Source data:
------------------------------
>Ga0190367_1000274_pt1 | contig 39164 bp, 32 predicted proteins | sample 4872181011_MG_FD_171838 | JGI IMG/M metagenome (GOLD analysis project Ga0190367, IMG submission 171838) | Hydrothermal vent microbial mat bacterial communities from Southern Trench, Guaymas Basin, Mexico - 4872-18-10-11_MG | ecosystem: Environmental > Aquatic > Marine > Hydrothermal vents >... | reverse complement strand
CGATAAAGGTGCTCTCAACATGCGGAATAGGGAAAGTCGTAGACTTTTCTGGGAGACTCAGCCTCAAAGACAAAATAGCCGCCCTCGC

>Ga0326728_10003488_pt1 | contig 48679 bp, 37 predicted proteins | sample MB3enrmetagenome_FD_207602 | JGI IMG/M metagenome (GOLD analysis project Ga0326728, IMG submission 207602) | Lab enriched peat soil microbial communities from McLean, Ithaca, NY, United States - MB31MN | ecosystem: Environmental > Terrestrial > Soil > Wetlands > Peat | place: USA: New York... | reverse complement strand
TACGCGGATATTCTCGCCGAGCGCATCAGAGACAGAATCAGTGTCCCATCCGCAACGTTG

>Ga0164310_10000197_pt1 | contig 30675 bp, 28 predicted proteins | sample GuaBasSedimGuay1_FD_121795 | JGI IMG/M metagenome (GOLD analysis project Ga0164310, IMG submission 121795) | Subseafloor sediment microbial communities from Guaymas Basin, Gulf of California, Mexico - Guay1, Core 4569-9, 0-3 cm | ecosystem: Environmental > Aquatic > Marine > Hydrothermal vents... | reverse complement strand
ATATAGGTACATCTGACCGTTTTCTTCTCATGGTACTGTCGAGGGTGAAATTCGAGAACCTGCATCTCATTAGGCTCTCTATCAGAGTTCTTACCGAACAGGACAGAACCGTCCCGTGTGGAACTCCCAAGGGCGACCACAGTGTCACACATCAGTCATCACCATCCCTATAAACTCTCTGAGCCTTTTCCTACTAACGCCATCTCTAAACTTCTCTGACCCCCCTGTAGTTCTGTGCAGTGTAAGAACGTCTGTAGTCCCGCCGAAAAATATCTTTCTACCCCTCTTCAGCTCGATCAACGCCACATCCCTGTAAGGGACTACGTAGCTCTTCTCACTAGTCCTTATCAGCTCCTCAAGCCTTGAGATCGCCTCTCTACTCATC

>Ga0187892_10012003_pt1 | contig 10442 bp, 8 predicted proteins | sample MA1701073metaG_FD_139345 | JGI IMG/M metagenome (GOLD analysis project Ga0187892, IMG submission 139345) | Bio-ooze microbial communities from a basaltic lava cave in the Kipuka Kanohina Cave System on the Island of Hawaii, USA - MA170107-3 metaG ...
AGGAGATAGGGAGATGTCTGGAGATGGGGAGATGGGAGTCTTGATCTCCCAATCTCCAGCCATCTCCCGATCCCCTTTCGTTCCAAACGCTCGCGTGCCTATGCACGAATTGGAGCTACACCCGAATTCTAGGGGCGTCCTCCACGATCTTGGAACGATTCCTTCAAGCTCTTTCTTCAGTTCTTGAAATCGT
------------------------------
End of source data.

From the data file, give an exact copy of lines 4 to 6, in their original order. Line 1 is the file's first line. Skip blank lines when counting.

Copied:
TACGCGGATATTCTCGCCGAGCGCATCAGAGACAGAATCAGTGTCCCATCCGCAACGTTG

>Ga0164310_10000197_pt1 | contig 30675 bp, 28 predicted proteins | sample GuaBasSedimGuay1_FD_121795 | JGI IMG/M metagenome (GOLD analysis project Ga0164310, IMG submission 121795) | Subseafloor sediment microbial communities from Guaymas Basin, Gulf of California, Mexico - Guay1, Core 4569-9, 0-3 cm | ecosystem: Environmental > Aquatic > Marine > Hydrothermal vents... | reverse complement strand
ATATAGGTACATCTGACCGTTTTCTTCTCATGGTACTGTCGAGGGTGAAATTCGAGAACCTGCATCTCATTAGGCTCTCTATCAGAGTTCTTACCGAACAGGACAGAACCGTCCCGTGTGGAACTCCCAAGGGCGACCACAGTGTCACACATCAGTCATCACCATCCCTATAAACTCTCTGAGCCTTTTCCTACTAACGCCATCTCTAAACTTCTCTGACCCCCCTGTAGTTCTGTGCAGTGTAAGAACGTCTGTAGTCCCGCCGAAAAATATCTTTCTACCCCTCTTCAGCTCGATCAACGCCACATCCCTGTAAGGGACTACGTAGCTCTTCTCACTAGTCCTTATCAGCTCCTCAAGCCTTGAGATCGCCTCTCTACTCATC